ZB

Doctors apologise after failing to detect cancer three times

Author
Otago Daily Times,
Publish Date
Tue, 14 Jun 2022, 1:48pm
Photo / NZ Herald
Photo / NZ Herald

Doctors apologise after failing to detect cancer three times

Author
Otago Daily Times,
Publish Date
Tue, 14 Jun 2022, 1:48pm

The Southern District Health Board has apologised after doctors failed to diagnose a woman had cancer, despite her coming to hospital with bleeding three times in two and a half months.

A health and disability commissioner report released yesterday found several deficiencies in the care of the woman in each of her three visits to the emergency department.

"I consider the cumulative effect of these factors and missed opportunities demonstrates a clear pattern of poor care, attributable to SDHB as the overall service provider," commissioner Morag McDowell said.

"There were numerous missed opportunities by a number of SDHB clinicians across several presentations to assess the woman's presentation critically and coordinate the appropriate investigations, which had they been performed, would more likely than not have identified her rectal cancer."

The woman, who at the time was going through chemotherapy for lymphoma, first went to ED on November 12, 2018 with rectal bleeding, and returned again on December 10 and January 27, 2019.

Rectal examinations on each visit found no tumours.

The day after her last trip to ED the woman visited her GP, who detected an irregularity and made an urgent referral to a private gastrointestinal surgeon and endoscopist.

Eleven days later the surgeon found a "significant mass" on the rectal wall, and rectal cancer was later diagnosed.

McDowall said the three doctors who examined the woman were relatively junior, but an independent expert's opinion was that the tumour should have been able to be detected by feel any of the times she went to ED.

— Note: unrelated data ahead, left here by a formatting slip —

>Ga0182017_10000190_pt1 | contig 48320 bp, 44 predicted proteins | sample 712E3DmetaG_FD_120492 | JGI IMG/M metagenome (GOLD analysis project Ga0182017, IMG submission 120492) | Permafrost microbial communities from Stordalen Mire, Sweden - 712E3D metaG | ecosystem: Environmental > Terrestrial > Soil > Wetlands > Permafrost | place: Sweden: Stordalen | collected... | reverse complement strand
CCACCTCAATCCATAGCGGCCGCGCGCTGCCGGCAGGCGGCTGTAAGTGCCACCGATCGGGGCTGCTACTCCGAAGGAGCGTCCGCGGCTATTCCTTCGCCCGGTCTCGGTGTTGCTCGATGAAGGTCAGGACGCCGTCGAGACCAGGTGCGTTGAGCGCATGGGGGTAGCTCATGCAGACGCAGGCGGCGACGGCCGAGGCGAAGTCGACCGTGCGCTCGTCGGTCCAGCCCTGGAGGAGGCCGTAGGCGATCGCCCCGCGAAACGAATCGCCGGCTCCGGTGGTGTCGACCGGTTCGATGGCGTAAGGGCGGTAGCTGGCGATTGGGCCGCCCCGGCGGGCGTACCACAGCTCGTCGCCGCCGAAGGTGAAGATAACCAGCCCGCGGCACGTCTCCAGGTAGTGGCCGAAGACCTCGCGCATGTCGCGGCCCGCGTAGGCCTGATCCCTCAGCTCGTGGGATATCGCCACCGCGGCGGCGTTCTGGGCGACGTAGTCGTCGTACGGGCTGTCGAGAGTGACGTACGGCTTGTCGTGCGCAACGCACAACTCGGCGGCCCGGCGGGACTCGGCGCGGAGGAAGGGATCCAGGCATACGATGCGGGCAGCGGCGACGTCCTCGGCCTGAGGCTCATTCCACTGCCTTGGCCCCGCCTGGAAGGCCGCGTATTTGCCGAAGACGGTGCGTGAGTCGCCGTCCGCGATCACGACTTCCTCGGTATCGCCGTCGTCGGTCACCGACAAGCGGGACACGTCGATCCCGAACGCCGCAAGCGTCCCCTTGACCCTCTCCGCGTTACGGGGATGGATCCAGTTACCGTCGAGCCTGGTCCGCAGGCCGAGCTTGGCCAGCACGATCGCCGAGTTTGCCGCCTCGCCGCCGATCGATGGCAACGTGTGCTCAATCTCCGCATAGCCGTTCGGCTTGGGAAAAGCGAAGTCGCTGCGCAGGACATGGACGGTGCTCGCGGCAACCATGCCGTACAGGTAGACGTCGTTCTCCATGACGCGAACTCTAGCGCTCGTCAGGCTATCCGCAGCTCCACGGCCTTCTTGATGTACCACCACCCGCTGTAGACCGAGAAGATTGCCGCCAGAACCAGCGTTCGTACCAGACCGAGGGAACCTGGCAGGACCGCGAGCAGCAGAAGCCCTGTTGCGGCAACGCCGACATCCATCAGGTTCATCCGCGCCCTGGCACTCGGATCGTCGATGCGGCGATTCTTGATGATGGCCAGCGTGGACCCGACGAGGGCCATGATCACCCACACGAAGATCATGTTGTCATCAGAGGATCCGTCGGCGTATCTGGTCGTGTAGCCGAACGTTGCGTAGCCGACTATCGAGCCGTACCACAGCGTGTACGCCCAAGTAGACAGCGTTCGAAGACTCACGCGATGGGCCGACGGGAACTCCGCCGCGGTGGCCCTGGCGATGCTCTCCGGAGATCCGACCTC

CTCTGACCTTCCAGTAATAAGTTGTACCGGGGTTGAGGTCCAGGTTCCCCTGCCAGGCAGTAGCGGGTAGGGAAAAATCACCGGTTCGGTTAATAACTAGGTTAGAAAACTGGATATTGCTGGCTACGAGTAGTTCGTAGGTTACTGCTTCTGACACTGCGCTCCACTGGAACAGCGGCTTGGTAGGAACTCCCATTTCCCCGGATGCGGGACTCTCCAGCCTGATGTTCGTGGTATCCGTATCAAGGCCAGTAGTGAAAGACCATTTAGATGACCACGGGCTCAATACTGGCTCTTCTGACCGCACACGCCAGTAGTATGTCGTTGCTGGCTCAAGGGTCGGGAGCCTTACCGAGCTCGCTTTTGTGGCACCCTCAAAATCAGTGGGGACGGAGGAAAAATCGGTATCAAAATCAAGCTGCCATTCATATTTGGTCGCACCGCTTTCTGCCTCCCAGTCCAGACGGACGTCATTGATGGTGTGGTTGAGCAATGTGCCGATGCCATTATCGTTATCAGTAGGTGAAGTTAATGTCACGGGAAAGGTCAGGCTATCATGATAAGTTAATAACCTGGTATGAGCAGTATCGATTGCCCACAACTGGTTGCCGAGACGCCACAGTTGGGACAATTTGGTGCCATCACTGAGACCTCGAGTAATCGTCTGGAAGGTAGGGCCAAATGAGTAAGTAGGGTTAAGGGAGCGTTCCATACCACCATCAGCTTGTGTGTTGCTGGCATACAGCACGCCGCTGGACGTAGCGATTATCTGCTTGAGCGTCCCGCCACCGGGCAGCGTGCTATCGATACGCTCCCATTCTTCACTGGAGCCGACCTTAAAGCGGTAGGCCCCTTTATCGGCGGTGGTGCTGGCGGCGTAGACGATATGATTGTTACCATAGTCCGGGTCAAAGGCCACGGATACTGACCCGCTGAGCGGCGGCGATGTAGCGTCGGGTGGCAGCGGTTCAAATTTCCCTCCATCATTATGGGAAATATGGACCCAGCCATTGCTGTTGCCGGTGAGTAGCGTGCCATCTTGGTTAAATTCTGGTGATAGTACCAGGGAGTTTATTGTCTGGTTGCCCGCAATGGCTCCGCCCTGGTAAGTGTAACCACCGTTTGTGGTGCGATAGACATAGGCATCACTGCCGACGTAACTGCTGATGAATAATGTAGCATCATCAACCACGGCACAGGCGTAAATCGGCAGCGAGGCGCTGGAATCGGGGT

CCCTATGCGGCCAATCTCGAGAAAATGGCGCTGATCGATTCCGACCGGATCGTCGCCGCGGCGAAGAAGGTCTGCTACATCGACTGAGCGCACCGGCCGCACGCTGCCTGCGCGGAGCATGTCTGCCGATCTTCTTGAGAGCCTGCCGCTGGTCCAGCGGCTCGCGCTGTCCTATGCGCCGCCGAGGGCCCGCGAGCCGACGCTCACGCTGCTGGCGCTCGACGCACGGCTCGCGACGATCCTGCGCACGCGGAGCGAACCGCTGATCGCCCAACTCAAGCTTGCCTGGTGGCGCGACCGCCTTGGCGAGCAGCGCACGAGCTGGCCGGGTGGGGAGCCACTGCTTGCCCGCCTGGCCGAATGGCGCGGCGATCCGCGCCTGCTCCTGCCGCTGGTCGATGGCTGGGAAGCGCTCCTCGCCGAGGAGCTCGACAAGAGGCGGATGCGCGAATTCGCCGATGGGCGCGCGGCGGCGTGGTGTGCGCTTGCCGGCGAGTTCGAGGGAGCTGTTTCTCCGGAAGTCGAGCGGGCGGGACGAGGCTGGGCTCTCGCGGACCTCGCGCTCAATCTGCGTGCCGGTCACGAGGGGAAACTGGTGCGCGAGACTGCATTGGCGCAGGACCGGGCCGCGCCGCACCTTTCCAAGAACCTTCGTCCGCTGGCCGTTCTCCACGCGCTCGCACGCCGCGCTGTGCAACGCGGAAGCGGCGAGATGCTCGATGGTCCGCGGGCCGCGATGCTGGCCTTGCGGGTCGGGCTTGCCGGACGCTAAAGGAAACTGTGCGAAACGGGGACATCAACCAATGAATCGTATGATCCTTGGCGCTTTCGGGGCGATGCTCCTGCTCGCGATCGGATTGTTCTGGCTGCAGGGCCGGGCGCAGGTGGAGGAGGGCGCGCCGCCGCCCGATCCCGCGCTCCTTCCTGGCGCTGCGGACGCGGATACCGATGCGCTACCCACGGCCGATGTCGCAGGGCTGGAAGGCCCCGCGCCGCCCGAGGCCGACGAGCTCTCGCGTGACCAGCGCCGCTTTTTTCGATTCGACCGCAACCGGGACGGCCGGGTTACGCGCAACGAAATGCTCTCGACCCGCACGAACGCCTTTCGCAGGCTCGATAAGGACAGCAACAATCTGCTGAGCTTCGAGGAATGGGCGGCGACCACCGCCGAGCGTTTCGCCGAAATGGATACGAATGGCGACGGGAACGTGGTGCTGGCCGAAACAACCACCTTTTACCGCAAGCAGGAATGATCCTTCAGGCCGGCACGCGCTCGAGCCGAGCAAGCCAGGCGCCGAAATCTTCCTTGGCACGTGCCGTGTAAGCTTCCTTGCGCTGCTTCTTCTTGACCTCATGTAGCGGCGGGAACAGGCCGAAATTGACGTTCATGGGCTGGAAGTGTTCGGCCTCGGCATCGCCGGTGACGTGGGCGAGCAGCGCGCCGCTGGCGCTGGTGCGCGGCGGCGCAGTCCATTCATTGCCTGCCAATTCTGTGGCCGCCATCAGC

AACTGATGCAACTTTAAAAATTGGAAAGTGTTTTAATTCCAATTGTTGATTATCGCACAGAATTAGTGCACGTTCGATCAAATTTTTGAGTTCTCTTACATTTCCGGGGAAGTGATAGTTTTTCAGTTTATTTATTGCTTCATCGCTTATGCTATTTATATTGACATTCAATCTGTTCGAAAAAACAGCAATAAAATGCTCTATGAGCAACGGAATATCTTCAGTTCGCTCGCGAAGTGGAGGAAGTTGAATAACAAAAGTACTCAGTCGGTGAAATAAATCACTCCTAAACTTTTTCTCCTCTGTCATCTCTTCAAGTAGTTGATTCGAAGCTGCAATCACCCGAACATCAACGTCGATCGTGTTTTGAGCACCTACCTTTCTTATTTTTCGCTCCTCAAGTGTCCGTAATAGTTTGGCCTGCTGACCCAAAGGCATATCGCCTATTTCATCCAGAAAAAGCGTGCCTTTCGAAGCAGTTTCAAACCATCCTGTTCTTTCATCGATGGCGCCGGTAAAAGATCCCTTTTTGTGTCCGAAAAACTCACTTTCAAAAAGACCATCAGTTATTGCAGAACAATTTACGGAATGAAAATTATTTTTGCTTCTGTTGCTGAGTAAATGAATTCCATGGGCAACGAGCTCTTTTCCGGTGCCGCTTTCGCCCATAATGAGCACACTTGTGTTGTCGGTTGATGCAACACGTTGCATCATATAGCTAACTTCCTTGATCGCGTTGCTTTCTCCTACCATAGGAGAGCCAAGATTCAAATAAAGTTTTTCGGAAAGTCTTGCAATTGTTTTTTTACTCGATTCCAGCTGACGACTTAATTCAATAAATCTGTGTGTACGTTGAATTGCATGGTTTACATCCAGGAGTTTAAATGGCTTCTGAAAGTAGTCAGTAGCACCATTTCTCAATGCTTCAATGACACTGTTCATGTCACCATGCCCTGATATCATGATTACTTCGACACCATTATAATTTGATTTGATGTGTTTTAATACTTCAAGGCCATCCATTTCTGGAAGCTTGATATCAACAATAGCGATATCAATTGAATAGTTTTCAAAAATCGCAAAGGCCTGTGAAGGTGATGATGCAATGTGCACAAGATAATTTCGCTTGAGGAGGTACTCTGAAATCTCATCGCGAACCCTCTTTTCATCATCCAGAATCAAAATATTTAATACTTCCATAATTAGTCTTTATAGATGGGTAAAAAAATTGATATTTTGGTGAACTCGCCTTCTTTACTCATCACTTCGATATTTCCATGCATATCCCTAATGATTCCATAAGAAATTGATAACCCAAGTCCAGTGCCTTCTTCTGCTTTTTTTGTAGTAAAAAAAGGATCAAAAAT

"I am unable to determine the adequacy of the examinations carried out in this case," she said.

"What was more important was that the normal digital rectal examinations did not exclude rectal cancer, and further investigation was warranted."

The patient wrote to the SDHB and said that despite having had 10 previous years of excellent treatment, the missed diagnosis had lowered her trust in the health system.

"She stated that she would like a face-to-face apology from those who missed opportunities to diagnose her tumour, and reiterated the impact the delayed diagnosis had on her health."

The board replied that it was sorry the opportunity to diagnose her tumour at an earlier stage was missed, and said it would review the colonoscopy referral process.

SDHB chief executive Chris Fleming said that the board accepted the HDC's finding and deeply regretted the missed opportunities for diagnosis.

"We have arranged to meet with the patient to sincerely apologise for our failures in provision of care," he said.

The board accepted all the commissioner's recommendations and would implement them within her suggested timeframes, he said.

This is the second adverse HDC report into care at an SDHB emergency department in recent months.

In January the commissioner found substandard care of a man in 2019 had likely contributed to his death, after doctors failed to detect colon cancer, which ultimately killed him.

That patient was a man in his 50s, whose history of mental illness and the possibility of side-effects from his medication contributed to doctors not pursuing the possibility his pain could be cancer-related.

That patient had visited the ED seven times before his cancer was finally detected.

SDHB medicine, women's and children's health medical director Caroline Collins said the prime function of the emergency department was to stabilise and treat acute patients.

"In this case, and in the earlier case, the patients were seen by specialists relevant to their symptoms, as well as emergency medicine staff, as is often the case with most patients we see through ED, depending on their needs," Collins said.

"This means that it would be incorrect to draw conclusions that these two outcomes point to an ongoing issue in ED."

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